If that's still too messy a fight (or concedes too much to the right), the DREAM Act also polls with majority support—54 percent are in favor of a law that would give legal status to those who attend college or join the military.

4. Increase environmental protections.

The right wing loves to trash environmental laws as job-killers and claim that progressives and environmentalists are attacking private industry when they push for regulations. But despite years of that sort of rhetoric and a miserable economy, Americans still want their air, water and land clean. Seventy-one percent still want the Environmental Protection Agency funded, and as of last year, 56 percent chose protecting the environment over keeping energy prices low. Fifty-six percent also want the government to regulate private companies' energy output to control global warming.

Erik Loomis, environmental historian and blogger at Lawyers, Guns and Money, argues that environmental policies that put people first are winning issues. He says:

“Go to Louisiana and talk about the BP oil spill, talk about how we need an oil industry that provides jobs and doesn't destroy our coastline. Go to Arkansas and talk about how we need energy, but we also need to make sure that the natural gas industry doesn't cause earthquakes underneath us. Go to rural New York now and argue the same thing since that's a big issue there. Go to West Virginia and talk about how we can create a coal industry that doesn't remove mountains and provides more jobs to people. Not to mention pushing green jobs and alternative energy projects that put people back to work.”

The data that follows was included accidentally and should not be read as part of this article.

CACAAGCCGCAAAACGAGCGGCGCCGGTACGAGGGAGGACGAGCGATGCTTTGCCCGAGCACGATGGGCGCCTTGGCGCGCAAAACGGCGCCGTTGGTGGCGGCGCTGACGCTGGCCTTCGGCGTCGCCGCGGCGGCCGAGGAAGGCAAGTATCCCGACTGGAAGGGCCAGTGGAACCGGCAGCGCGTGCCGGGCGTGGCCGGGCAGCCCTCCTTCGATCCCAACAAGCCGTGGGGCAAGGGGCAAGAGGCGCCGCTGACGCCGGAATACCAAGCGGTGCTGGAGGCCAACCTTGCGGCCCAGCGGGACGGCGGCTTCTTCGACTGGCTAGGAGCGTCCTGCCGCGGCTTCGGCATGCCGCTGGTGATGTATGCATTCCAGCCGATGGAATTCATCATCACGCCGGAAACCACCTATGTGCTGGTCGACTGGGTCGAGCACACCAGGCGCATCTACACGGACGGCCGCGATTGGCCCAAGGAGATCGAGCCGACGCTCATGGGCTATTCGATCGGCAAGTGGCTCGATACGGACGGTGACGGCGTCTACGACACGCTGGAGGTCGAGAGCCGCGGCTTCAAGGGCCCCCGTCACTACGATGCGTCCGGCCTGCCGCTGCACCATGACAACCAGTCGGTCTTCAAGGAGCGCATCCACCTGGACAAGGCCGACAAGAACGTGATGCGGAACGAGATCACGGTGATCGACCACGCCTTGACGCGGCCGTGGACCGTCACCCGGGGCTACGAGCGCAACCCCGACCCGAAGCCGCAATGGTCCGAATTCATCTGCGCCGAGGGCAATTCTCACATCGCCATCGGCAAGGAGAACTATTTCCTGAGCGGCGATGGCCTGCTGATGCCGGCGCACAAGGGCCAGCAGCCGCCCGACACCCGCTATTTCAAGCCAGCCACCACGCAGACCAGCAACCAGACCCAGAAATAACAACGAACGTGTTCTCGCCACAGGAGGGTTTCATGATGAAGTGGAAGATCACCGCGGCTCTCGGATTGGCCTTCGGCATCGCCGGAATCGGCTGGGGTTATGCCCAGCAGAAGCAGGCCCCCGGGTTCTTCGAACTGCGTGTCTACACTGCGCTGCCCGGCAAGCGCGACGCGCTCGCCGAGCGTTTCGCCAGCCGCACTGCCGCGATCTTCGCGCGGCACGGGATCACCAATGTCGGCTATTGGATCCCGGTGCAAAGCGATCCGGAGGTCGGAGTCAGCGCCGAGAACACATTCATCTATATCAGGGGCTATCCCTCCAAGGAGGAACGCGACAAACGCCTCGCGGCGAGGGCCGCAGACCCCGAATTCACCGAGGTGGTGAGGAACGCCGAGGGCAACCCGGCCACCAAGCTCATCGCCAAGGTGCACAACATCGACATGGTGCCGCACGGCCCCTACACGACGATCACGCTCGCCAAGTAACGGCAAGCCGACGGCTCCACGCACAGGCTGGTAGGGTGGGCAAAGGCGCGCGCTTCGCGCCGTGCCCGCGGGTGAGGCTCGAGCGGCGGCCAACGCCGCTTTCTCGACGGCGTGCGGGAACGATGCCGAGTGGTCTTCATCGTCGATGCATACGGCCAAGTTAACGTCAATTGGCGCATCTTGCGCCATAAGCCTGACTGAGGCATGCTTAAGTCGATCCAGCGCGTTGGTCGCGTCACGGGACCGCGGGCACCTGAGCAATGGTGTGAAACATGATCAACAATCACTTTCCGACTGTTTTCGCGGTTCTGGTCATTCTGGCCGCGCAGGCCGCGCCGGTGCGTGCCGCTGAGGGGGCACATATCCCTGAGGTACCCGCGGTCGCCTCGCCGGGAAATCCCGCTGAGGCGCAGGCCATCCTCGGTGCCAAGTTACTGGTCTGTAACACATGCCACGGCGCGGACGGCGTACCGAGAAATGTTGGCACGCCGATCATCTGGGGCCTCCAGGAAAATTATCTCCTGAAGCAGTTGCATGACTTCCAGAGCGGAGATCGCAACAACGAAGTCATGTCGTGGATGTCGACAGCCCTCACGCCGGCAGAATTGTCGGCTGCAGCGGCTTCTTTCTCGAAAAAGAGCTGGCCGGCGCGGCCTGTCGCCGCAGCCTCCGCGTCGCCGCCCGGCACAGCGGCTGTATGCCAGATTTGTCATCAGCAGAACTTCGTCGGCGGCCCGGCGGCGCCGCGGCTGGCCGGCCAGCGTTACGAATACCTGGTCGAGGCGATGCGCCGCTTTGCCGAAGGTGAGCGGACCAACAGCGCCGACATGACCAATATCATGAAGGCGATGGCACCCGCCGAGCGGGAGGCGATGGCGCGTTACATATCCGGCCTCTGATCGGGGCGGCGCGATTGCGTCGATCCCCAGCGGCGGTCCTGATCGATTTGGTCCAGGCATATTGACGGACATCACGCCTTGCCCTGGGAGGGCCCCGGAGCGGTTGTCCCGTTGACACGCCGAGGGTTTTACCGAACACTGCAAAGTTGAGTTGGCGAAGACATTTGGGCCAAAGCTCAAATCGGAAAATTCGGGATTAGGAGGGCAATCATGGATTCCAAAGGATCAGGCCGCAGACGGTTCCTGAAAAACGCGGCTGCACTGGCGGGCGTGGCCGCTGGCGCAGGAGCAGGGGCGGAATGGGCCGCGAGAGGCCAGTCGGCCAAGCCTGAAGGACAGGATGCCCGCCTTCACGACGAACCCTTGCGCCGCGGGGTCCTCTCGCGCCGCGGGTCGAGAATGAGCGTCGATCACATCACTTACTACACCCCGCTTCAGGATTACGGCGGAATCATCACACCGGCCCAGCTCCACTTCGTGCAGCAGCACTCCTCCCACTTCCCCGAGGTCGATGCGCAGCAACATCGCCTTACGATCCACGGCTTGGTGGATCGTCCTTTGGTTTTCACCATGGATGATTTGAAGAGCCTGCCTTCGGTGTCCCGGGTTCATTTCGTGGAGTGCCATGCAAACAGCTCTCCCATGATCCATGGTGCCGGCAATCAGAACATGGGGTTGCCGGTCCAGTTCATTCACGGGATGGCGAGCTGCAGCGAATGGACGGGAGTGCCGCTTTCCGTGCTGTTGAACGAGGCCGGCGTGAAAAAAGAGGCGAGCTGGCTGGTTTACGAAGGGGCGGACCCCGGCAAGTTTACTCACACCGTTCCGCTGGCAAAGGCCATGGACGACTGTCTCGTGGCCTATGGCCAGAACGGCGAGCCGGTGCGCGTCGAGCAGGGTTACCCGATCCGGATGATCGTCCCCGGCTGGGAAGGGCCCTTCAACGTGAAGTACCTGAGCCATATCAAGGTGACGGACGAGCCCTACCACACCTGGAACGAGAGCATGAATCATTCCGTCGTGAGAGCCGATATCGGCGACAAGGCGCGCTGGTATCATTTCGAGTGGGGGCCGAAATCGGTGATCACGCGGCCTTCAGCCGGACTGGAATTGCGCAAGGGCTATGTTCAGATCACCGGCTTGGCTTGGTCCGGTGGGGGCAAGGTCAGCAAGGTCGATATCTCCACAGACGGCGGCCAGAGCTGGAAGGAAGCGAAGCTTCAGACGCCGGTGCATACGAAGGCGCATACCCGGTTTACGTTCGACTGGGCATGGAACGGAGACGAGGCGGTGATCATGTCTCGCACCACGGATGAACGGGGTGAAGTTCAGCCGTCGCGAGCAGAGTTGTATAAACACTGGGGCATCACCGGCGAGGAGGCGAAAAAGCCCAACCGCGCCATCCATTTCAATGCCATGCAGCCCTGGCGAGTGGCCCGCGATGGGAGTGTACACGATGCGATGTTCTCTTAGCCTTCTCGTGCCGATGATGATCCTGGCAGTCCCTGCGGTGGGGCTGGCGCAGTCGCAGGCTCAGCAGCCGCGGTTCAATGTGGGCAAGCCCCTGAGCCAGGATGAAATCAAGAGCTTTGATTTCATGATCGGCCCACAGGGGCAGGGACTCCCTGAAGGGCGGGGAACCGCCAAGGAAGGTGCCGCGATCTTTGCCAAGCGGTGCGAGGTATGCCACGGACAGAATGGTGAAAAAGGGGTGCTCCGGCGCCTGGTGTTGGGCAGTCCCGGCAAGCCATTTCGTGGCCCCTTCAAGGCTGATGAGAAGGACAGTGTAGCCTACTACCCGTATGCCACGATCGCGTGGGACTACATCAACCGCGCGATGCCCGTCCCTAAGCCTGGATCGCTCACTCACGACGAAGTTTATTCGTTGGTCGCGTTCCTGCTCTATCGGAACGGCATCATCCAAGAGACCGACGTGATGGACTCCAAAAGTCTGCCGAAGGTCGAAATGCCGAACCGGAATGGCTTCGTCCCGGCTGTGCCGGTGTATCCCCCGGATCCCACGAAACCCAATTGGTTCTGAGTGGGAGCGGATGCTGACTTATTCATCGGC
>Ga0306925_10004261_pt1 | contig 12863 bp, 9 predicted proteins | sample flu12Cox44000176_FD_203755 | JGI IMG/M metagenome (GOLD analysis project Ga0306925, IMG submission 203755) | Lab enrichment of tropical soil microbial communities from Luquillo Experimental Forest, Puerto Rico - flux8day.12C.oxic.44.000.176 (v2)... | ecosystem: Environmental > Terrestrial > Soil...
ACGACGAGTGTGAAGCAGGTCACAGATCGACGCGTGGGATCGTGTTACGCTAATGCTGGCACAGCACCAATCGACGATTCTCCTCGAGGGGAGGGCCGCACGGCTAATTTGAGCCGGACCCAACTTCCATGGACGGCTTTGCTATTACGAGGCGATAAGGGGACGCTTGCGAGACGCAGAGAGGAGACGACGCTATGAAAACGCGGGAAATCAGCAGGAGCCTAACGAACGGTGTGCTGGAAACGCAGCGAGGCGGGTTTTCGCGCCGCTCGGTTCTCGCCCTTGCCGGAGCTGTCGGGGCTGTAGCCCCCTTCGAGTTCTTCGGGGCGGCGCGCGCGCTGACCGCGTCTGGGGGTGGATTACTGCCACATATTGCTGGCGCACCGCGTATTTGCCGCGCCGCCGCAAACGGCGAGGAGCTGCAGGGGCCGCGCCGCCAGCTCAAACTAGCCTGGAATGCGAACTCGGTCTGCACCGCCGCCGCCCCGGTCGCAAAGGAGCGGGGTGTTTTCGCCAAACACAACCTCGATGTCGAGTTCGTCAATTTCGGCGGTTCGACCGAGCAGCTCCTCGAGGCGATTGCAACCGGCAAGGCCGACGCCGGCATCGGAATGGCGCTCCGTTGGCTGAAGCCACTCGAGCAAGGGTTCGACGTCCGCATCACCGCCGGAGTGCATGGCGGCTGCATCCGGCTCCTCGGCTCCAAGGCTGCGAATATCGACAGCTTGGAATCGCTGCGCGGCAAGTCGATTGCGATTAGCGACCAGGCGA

Once again, with the economy the main concern for so many voters this election cycle, it's time for politicians to think smart about linking jobs to new and alternative energy technologies. Deeply unpopular conservative governors may be rejecting money for high-speed rail transit, and progressives running in their states (Florida and Ohio, for a start) can turn that anti-environmentalist job-killing argument right around on them.

3. Fight for Social Security, Medicare and Medicaid.

It's depressing that with a Democrat in the White House and Democrats in charge of at least one house of Congress, this should even be an issue.